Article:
Clark is concerned when he discovers someone has been leaving love notes for Lana at her parents' grave and warns her to stay away from the mysterious poet. Fed up with Clark's over-protectiveness, Lana follows the dark and handsome stranger to his home and discovers his parents keep him locked in chains. Unable to leave him like that, Clark and Lana break into the house to save the boy, but soon realize why he was locked up in the first place.
→ see also Category:Screencaps from episode 2x05
Lana Lang rides her horse out to the cemetery to visit her parents' grave and finds an envelope on the headstone addressed to her. As she opens it, Byron Moore runs frantically through the woods. Byron falls on his back and his father, who appears to be out hunting him with a hound, shoots him with a tranquilizer and throws him back down in the cellar and threatens to kill him if he ever sneaks out again, and installs a stronger door on the cellar.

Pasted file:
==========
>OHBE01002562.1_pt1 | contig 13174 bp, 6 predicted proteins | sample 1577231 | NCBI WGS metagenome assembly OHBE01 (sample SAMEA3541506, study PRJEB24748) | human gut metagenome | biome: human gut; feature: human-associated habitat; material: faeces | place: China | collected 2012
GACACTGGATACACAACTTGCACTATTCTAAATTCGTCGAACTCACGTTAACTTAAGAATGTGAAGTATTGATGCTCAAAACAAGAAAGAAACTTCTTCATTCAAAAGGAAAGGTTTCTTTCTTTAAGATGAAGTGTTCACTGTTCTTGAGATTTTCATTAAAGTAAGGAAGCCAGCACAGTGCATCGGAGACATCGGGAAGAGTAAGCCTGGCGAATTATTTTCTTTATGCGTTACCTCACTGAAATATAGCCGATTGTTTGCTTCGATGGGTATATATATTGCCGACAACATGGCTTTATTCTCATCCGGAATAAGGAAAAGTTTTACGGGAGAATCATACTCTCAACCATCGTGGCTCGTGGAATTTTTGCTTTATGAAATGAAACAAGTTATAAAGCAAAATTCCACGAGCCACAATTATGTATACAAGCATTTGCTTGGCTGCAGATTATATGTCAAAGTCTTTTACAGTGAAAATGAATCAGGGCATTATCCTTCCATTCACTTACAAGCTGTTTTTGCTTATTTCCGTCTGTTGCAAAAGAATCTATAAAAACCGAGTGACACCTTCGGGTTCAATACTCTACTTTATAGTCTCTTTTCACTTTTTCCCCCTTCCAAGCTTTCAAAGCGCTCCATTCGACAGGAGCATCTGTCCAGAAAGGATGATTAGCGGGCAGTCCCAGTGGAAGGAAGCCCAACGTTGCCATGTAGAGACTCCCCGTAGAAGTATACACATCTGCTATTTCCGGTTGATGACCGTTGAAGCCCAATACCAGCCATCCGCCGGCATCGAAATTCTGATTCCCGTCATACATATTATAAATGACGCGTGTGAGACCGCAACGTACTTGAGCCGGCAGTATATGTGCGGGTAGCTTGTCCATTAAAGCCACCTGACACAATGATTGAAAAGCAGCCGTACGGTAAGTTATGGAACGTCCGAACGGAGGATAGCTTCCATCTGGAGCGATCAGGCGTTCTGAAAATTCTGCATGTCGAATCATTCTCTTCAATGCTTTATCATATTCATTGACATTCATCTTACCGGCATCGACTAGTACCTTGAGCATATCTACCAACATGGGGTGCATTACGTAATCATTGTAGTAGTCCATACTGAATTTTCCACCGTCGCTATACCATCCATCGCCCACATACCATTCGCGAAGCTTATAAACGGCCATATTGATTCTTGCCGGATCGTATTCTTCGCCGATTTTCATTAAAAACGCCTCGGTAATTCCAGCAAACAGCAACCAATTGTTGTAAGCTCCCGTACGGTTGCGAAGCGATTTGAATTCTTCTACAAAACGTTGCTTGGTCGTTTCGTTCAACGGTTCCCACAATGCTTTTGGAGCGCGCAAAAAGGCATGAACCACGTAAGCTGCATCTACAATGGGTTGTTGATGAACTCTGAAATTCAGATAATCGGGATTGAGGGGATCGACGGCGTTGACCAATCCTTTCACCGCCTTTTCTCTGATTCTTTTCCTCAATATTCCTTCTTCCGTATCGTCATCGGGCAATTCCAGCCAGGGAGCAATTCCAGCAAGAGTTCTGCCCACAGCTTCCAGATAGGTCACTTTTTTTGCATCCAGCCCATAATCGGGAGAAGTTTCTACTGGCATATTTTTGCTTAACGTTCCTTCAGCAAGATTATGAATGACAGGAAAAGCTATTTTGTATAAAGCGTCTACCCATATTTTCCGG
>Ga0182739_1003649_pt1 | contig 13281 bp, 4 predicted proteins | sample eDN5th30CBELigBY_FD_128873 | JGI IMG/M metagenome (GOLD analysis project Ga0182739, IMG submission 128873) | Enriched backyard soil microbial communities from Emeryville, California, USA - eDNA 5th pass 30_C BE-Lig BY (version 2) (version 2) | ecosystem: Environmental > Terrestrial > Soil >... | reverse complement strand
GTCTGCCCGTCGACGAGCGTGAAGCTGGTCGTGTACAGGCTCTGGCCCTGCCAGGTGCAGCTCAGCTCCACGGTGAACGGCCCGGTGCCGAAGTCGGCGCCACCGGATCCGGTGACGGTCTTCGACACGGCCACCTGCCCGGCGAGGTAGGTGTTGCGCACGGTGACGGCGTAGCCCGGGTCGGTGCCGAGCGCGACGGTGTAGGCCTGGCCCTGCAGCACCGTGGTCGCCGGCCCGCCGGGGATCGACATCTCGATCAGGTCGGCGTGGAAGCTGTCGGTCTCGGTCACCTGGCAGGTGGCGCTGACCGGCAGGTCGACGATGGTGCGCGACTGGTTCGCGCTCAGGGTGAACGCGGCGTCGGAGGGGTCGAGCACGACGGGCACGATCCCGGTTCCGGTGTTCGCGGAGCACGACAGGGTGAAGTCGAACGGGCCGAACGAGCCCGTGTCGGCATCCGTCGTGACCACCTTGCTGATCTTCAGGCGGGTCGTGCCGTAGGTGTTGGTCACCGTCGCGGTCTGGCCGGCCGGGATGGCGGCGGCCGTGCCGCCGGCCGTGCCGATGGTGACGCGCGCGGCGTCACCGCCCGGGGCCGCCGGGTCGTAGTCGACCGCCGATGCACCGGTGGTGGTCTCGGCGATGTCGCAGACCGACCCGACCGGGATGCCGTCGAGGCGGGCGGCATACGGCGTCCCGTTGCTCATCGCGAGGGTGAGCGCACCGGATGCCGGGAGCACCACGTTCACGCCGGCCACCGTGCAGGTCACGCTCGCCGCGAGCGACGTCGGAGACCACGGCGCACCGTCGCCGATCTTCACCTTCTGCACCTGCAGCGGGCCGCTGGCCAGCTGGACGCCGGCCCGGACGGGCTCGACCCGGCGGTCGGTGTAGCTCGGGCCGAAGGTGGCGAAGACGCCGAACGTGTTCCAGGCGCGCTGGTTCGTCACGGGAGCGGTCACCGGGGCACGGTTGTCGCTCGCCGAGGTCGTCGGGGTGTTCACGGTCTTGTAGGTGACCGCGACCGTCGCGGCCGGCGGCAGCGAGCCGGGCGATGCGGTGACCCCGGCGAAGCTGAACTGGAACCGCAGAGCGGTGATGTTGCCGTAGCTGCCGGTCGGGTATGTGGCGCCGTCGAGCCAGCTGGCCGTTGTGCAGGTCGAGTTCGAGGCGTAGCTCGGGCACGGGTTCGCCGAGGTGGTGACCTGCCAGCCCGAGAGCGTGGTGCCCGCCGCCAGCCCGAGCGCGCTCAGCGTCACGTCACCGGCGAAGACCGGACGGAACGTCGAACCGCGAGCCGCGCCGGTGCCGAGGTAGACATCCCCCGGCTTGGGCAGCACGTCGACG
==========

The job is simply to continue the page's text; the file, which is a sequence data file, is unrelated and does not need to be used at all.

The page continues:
The next day at school, Lana shares the love letter with Chloe and Pete, but she seems less interested in sharing it with Clark. It seems like she is still mad at him for the way he acted under the influence of red kryptonite. Clark thinks the letter is from a stalker rather than an admirer.
At the Talon, Lana shows the letter to Lex. He likes the poem, and Clark comes in and tries to apologizes for criticizing it. He complains that Lana didn't want to share it with him. Lana says he can't expect her to share everything with him when he insists on remaining so secretive. He tries to warn her about her admirer, and she gives him a hard time about the way he's always spying on her with his telescope.
At the Luthor Mansion, Lionel Luthor is firing his fourth assistant in a month. It is Lex's job to hire them, and Lionel is unhappy with his choices. Lionel is reading the newspaper with a special mechanical device that reads typewritten pages. He become frustrated and throws the device across the yard, just as Martha Kent comes up the walk to collect the monthly check for organic produce. She greets Lionel, takes the paper from his hands, and continues reading for him. When she comments on the news story, Lionel compliments her on her understanding of the business world.